Audit Committee Collaboration

Advancing audit quality

In 2012, several nationally recognized U.S. governance organizations came together to collaborate on projects intended to leverage their efforts to expand audit committee member access to useful tools and materials across the spectrum of public companies to strengthen audit committee performance and transparency. Known as the Audit Committee Collaboration, one of the first projects was the production of a tool for assisting audit committees with their annual assessment of the external auditor.

An area of recent focus has been audit committee reporting. The Audit Committee Collaboration believes that greater transparency about the audit committee’s roles and responsibilities is one way of increasing investor confidence, and an opportunity to communicate more clearly to shareholders about audit committee-related activities. To this end, public company audit committee  reporting can and should be strengthened, and the Collaboration encourages all public company audit committees to renew their focus on this important issue.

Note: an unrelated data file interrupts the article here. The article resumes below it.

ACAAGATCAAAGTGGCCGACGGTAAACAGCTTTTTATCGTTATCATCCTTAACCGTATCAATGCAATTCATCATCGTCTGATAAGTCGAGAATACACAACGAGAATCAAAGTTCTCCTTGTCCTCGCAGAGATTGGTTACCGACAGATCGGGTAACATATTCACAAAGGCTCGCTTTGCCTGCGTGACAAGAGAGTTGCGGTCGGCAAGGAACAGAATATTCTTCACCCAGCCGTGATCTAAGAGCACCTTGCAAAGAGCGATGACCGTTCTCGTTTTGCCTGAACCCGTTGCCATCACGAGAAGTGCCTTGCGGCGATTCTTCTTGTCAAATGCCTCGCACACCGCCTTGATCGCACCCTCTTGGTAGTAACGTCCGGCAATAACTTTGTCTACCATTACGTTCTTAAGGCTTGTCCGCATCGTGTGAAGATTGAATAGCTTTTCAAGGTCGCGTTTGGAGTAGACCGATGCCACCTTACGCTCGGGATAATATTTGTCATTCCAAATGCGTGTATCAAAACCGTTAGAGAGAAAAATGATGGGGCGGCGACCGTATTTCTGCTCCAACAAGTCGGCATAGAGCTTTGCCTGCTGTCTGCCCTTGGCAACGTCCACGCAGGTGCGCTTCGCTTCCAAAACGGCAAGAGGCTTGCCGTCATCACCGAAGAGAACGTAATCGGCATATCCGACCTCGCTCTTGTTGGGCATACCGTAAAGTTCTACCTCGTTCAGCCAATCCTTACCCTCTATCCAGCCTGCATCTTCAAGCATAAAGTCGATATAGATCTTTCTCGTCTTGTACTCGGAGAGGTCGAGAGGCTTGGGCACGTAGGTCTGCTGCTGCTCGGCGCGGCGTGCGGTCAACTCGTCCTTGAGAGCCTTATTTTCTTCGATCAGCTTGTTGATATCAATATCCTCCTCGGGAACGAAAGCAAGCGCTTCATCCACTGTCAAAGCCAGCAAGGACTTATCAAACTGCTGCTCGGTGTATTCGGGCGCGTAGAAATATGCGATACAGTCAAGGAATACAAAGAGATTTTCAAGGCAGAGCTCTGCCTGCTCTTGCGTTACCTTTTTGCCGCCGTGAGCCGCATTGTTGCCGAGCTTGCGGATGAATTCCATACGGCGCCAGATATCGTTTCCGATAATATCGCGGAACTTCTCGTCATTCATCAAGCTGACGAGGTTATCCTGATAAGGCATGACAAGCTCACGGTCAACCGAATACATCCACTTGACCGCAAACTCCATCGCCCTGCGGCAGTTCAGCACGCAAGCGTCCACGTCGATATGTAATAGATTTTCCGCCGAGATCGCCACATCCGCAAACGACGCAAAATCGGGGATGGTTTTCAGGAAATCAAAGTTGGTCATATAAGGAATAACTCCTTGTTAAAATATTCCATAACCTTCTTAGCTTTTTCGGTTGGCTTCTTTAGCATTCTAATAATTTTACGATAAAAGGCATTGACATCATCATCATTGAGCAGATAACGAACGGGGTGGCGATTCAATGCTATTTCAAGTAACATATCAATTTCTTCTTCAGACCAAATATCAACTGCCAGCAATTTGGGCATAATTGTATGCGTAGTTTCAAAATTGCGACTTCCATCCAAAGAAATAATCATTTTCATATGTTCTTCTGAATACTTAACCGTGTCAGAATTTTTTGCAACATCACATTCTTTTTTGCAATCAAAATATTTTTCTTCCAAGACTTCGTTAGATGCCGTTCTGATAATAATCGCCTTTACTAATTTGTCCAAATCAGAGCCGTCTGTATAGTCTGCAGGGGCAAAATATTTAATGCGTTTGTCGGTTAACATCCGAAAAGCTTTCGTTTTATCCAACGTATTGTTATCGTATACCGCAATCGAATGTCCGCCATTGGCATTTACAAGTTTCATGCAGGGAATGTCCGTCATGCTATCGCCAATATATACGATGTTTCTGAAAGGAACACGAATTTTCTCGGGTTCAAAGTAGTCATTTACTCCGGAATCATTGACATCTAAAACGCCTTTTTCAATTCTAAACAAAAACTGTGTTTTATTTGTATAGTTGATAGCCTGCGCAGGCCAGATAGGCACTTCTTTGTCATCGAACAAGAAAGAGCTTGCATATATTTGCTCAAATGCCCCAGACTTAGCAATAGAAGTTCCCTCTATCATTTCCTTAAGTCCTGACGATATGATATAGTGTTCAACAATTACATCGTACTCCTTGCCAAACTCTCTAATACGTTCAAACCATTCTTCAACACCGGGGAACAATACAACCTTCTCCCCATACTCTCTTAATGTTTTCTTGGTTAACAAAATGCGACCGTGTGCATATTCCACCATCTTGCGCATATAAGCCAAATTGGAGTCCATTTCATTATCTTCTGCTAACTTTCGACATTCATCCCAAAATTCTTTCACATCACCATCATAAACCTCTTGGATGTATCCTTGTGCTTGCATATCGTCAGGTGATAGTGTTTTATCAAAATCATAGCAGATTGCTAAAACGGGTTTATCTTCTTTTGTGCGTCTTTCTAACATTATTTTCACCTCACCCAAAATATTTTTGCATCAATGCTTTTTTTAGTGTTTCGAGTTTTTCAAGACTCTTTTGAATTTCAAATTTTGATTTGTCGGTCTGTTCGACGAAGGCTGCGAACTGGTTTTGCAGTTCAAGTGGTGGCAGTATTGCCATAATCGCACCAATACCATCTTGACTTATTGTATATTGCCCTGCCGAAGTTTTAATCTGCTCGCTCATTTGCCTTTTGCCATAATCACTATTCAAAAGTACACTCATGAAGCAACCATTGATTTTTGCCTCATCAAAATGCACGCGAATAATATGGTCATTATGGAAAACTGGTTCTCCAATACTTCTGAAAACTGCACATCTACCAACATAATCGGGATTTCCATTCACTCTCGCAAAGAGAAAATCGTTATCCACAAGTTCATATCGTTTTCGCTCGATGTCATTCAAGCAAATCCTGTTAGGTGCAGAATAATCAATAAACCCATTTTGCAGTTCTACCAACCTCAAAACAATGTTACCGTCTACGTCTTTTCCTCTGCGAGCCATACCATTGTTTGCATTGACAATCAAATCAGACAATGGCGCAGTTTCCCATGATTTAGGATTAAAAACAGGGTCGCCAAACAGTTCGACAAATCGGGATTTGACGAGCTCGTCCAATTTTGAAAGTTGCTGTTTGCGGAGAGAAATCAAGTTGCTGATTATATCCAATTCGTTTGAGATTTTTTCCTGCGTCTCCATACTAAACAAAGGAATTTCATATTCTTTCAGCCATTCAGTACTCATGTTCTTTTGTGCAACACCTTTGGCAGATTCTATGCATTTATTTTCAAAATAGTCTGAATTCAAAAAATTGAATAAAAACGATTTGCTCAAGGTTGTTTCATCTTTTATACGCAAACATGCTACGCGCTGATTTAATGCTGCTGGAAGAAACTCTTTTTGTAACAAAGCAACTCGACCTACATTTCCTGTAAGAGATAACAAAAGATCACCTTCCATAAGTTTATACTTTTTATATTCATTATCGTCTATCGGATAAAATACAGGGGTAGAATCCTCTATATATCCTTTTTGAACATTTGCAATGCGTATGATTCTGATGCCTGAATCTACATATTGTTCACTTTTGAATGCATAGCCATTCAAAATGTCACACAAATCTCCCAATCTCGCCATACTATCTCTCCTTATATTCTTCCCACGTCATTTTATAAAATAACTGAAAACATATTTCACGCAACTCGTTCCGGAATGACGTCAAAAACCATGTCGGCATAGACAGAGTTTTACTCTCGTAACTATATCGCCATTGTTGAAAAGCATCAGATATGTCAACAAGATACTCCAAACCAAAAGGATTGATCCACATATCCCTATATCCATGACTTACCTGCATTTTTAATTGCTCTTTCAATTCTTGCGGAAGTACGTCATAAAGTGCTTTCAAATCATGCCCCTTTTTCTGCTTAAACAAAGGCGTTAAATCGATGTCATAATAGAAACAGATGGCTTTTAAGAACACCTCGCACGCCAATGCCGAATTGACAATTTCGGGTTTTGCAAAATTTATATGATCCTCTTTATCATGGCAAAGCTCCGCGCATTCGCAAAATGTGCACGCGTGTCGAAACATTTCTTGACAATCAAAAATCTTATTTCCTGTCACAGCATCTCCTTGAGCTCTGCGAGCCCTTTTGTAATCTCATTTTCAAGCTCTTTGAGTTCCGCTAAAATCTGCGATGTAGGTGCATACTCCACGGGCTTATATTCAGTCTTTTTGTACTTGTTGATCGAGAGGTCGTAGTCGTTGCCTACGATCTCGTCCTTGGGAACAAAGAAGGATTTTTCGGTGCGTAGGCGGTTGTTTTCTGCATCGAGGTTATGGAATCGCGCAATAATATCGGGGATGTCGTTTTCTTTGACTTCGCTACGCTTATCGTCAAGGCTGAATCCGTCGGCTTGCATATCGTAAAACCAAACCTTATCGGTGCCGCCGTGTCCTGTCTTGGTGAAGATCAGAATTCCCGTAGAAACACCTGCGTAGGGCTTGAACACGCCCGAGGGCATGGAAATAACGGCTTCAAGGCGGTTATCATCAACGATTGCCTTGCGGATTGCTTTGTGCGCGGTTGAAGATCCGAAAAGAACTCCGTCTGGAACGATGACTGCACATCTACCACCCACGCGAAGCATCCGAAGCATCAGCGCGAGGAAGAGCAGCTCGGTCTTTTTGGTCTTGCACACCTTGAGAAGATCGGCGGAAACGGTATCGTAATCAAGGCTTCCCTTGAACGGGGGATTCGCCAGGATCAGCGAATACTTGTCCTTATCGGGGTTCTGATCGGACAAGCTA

Published by the CAQ in partnership with the Audit Committee Collaboration, the External Auditor Assessment Tool is designed to assist audit committees in carrying out their responsibilities of appointing, overseeing, and determining compensation for the external auditor. The tool contains sample questions to help committees in three specific areas:

  • Quality of services and sufficiency of resources provided by the auditor;

  • Quality of communication and interaction with the auditor; and

  • Auditor’s independence, objectivity, and professional skepticism.

The tool also includes a sample form and rating scale for obtaining input from company personnel about the external auditor, as well as resources for additional reading that can benefit audit committees and others charged with governance.

Updates in the 2017 edition include considerations related to changes in accounting standards and potential risk areas, such implementation of the new revenue recognition standard, use of non-GAAP financial information, and ongoing cybersecurity concerns.